- 01 June 2018
- Posted in: Healthcare, Education
Let’s not beat about the bush, young people’s mental health has become big business. Politicians use it to gain support and organisations benefit from it as a source of lucrative income. It is clearly an issue that has leverage within the realms of today’s policy makers and evokes the wrath of the press if disaster strikes. Unlike the headlines however, which often summarise situations in a single line, children and young people’s mental health is never quite as simple as one might hope. In this post I therefore reflect upon this complexity by considering research that I have been involved in alongside the wise words of two great speakers of their times, Martin Luther King and J.K. Rowling.
“The time is always right to do what is right” - Martin Luther King.
Firstly, I want to reflect upon the sources of ‘evidence’ that guide our decision-making processes. It is increasingly commonplace within the U.K. for economic arguments to take centre stage and to determine ways of working. Such models are pragmatic and understandably account for the distribution of limited funds. The difficulty here however is that such systems lead to compromise, and it is my view that these compromises have become increasingly pressured to the point of perversity. Here is a quote from a recent research project I was involved in (1) from a teacher talking about the situation in a secondary school in Manchester:
“So they’ve decimated the service, but if we wanted a nurse we could buy one. It wouldn’t increase our budget, it would have to come from somewhere else. Educational psychologist we buy in ... again, it’s not changed the headline figure but it is a service that we now buy that historically was available through the local authority. Lollipop lady/man, that’s a service that you now have to buy as a school. The things like, you know, the slashing Children’s Services budgets and the support that’s available, that’s all coming down to school”.
Such decisions put undue pressure on educational professionals and, for those who do not recognise this situation, should act as wake up call to the inequity within the current education and mental health care systems. It is now time ‘to do what is right’!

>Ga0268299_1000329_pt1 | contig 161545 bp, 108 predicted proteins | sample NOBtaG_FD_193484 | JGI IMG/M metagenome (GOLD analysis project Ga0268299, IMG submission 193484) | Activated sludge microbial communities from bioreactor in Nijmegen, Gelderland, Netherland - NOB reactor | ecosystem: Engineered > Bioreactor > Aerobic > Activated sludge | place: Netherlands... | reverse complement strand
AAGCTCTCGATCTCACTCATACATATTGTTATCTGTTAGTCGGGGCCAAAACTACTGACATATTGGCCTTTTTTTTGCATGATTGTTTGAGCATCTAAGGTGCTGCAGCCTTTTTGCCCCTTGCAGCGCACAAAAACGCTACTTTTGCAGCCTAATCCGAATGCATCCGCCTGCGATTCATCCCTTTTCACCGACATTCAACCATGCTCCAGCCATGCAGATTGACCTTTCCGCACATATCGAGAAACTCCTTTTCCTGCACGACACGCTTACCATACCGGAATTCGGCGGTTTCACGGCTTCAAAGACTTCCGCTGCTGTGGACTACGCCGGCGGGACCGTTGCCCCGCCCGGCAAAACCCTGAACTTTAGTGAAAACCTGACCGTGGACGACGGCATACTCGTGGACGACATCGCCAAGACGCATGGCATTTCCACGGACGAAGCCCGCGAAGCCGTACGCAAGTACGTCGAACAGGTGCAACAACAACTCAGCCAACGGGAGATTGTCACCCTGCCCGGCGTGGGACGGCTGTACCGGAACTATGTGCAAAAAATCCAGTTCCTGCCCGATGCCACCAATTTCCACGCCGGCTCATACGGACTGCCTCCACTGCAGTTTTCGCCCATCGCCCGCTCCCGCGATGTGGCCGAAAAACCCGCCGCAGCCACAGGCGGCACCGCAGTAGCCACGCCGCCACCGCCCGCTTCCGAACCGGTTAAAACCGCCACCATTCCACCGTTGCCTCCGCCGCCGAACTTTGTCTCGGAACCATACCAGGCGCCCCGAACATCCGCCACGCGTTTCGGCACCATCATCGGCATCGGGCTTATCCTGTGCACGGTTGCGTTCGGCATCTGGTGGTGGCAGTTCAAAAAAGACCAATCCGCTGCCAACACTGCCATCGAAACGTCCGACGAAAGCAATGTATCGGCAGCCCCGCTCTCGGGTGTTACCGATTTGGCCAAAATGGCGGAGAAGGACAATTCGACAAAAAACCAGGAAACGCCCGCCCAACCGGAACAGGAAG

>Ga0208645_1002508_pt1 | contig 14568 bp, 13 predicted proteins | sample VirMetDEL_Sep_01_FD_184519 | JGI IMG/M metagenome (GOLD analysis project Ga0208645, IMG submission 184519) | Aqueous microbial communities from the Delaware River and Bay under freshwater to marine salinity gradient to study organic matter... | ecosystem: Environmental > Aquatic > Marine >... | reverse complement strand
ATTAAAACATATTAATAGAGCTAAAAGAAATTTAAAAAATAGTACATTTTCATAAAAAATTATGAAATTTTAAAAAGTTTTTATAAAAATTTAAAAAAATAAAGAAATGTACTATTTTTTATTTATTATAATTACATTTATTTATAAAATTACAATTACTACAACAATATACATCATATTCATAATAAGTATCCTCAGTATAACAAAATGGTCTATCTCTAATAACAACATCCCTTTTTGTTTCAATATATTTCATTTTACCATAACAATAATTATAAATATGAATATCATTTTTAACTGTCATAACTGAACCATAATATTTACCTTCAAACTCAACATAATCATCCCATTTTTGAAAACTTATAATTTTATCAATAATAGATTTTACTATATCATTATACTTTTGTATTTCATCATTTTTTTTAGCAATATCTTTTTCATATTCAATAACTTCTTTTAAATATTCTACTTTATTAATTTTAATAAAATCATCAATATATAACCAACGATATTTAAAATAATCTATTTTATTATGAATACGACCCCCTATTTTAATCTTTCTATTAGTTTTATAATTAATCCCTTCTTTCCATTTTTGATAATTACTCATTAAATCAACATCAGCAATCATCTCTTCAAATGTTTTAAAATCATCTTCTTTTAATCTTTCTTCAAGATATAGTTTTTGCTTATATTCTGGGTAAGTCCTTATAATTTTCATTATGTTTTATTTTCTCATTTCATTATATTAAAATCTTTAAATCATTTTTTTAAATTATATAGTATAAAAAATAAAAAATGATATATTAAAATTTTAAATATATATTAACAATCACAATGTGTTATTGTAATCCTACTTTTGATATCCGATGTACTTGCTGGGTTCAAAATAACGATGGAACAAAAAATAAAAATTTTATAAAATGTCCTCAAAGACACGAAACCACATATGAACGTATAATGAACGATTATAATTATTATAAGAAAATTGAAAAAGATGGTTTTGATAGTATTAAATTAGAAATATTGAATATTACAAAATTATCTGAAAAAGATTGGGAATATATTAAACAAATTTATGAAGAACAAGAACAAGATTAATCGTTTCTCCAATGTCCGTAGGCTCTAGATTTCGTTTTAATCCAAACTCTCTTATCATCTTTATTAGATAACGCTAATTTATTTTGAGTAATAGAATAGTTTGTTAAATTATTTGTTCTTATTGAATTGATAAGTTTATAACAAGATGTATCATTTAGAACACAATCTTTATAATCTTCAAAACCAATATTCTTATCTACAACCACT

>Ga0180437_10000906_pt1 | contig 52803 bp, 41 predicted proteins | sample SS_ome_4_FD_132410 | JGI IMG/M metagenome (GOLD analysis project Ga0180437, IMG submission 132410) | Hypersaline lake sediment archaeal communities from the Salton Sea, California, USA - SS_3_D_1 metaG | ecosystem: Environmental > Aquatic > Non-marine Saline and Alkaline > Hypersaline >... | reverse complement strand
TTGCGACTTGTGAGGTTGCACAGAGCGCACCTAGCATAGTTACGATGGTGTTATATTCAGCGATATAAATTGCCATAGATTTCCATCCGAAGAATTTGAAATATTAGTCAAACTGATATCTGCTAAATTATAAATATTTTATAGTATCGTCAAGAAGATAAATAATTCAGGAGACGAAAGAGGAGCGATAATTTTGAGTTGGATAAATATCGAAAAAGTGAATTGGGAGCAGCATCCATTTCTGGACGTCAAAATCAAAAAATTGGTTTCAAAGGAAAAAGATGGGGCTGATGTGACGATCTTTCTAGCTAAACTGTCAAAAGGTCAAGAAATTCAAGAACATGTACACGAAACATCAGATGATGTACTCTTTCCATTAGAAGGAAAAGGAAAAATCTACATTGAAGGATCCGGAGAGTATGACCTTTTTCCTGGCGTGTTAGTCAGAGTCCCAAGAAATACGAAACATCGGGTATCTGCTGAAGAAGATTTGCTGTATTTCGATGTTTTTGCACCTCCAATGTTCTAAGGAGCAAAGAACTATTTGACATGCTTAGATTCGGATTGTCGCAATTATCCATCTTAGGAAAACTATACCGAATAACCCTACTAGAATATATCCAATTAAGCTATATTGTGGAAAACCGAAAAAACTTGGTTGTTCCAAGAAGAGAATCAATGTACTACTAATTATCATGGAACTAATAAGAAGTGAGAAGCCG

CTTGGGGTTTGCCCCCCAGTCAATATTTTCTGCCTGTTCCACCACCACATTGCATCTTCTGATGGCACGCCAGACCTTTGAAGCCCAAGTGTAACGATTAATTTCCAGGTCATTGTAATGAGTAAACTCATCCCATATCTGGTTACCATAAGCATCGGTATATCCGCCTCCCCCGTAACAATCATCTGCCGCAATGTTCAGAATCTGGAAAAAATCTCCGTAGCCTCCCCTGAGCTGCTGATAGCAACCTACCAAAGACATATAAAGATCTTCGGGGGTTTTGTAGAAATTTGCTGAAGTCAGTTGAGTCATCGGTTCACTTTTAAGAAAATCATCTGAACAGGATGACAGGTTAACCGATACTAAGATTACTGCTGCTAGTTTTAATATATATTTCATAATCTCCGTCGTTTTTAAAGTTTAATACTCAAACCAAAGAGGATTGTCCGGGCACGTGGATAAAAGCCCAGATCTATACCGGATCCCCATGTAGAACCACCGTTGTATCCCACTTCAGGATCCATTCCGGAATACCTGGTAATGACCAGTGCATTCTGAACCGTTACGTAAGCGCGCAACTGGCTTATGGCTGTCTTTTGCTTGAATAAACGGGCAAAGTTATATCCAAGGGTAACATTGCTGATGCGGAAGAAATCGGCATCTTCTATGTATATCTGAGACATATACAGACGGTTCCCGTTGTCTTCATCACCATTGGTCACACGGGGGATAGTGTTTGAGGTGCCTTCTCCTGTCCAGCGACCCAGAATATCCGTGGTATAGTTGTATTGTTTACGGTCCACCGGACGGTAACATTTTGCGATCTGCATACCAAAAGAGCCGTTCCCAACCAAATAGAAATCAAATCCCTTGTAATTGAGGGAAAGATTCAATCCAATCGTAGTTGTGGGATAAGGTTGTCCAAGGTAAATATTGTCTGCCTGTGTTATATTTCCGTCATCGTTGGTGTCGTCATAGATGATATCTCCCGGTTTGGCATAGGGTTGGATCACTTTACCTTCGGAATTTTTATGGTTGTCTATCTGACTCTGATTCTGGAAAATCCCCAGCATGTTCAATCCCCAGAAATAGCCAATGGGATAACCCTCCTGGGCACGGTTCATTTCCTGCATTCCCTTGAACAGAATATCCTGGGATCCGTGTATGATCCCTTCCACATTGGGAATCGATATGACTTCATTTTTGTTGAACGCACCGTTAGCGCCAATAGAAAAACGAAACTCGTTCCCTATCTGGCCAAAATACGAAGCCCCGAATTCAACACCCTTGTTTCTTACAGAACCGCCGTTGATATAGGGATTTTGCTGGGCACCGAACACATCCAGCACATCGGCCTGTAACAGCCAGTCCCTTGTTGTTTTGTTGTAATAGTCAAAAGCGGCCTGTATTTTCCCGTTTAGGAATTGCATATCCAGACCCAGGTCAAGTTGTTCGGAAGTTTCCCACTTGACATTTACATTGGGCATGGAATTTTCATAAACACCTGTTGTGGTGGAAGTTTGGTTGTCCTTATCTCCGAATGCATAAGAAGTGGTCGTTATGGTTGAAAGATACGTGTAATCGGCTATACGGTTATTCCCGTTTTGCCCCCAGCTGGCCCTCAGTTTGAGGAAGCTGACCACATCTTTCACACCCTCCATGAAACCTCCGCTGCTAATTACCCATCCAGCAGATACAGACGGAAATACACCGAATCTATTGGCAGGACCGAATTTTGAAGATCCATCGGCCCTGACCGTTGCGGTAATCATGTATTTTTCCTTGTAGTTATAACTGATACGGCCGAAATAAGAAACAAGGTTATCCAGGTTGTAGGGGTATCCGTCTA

So to what might ‘right’ look like? Does the recent Green paper, which promised to transform children and young people’s mental health provision, give us hope? The short answer is no. In fact, as the high profile responses to it note, it has the potential to fail a generation. What is actually needed is a resourced system that is accessible and responsive to the needs of young people. How do we know? Because that’s what young people commonly tell us.
“Youth cannot know how age thinks and feels. But old men are guilty if they forget what it was to be young” - Albus Dumbledore in J.K. Rowling’s Order of the Phoenix.
As adults, we are the gatekeepers for the support that children and young people can access. Unfortunately there appears to be a gap between the rhetoric that pervades the adult world of politics and the action that it advocates. We see backing for changes in mental health provision at the highest levels but, as indicated above, the suggested response lacks rigour and ignores previous recommendations (such as the idea that all schools should have access to a trained counsellor). In looking at the help seeking behaviour of children and young people it is clear that there is no quick fix and one size will certainly not fit all. For instance, some will seek support in schools (2), other in their communities, and others online (3). Further, some will benefit from community based interventions or group work in schools, whilst other will need specialist support. Such a support system is complex, requires leadership that is capable of joined up thinking, and professionals that are appropriately trained and supported to engage in the potent world of emotionally charged labour.
It’s time to remember what it was like to be young and do the right thing by creating a service fit for the next generation of our country. It’s time to bridge the rhetoric-action gap.
- Hanley T, Winter LA, Burrell K. Supporting Emotional Wellbeing in Schools in the Context of Austerity. Manchester: Manchester Institute of Education; 2017.
- Hanley T, Noble J, Toor N. Policy, policy research on school-based counseling in United Kingdom. In: Carey J, Harris B, Lee SM, Mushaandja J, editors. International Handbook for Policy Research in School-Based Counseling. Switzerland: Springer; 2017.
- Hanley T, Ersahin Z, Sefi A, Hebron J. Comparing Online and Face-to-Face Student Counselling: What Therapeutic Goals Are Identified and What Are the Implications for Educational Providers? J Psychol Couns Sch. 2016;120(3):1–18.